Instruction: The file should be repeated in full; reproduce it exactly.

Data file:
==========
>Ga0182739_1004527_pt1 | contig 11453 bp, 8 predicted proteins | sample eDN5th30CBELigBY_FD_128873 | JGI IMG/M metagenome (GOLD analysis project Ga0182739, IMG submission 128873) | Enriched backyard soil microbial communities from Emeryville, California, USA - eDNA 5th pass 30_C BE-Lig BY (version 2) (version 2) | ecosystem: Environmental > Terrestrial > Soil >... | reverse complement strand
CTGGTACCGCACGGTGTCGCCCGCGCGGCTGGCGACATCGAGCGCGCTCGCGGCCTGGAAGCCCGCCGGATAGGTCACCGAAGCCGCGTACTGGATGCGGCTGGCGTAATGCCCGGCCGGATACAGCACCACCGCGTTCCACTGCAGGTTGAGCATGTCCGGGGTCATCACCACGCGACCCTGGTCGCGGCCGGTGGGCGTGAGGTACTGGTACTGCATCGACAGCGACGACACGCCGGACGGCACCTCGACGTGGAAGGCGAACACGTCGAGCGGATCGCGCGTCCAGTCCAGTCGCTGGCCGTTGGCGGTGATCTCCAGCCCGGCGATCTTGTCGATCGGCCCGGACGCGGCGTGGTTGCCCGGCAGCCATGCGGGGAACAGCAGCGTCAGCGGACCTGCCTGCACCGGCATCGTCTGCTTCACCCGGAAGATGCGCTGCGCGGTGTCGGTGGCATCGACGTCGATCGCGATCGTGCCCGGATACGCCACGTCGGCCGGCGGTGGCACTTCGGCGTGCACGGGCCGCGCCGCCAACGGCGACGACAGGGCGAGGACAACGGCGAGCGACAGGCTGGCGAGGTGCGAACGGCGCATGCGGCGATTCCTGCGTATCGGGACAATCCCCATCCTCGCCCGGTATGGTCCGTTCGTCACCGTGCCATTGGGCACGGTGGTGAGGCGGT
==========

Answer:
>Ga0182739_1004527_pt1 | contig 11453 bp, 8 predicted proteins | sample eDN5th30CBELigBY_FD_128873 | JGI IMG/M metagenome (GOLD analysis project Ga0182739, IMG submission 128873) | Enriched backyard soil microbial communities from Emeryville, California, USA - eDNA 5th pass 30_C BE-Lig BY (version 2) (version 2) | ecosystem: Environmental > Terrestrial > Soil >... | reverse complement strand
CTGGTACCGCACGGTGTCGCCCGCGCGGCTGGCGACATCGAGCGCGCTCGCGGCCTGGAAGCCCGCCGGATAGGTCACCGAAGCCGCGTACTGGATGCGGCTGGCGTAATGCCCGGCCGGATACAGCACCACCGCGTTCCACTGCAGGTTGAGCATGTCCGGGGTCATCACCACGCGACCCTGGTCGCGGCCGGTGGGCGTGAGGTACTGGTACTGCATCGACAGCGACGACACGCCGGACGGCACCTCGACGTGGAAGGCGAACACGTCGAGCGGATCGCGCGTCCAGTCCAGTCGCTGGCCGTTGGCGGTGATCTCCAGCCCGGCGATCTTGTCGATCGGCCCGGACGCGGCGTGGTTGCCCGGCAGCCATGCGGGGAACAGCAGCGTCAGCGGACCTGCCTGCACCGGCATCGTCTGCTTCACCCGGAAGATGCGCTGCGCGGTGTCGGTGGCATCGACGTCGATCGCGATCGTGCCCGGATACGCCACGTCGGCCGGCGGTGGCACTTCGGCGTGCACGGGCCGCGCCGCCAACGGCGACGACAGGGCGAGGACAACGGCGAGCGACAGGCTGGCGAGGTGCGAACGGCGCATGCGGCGATTCCTGCGTATCGGGACAATCCCCATCCTCGCCCGGTATGGTCCGTTCGTCACCGTGCCATTGGGCACGGTGGTGAGGCGGT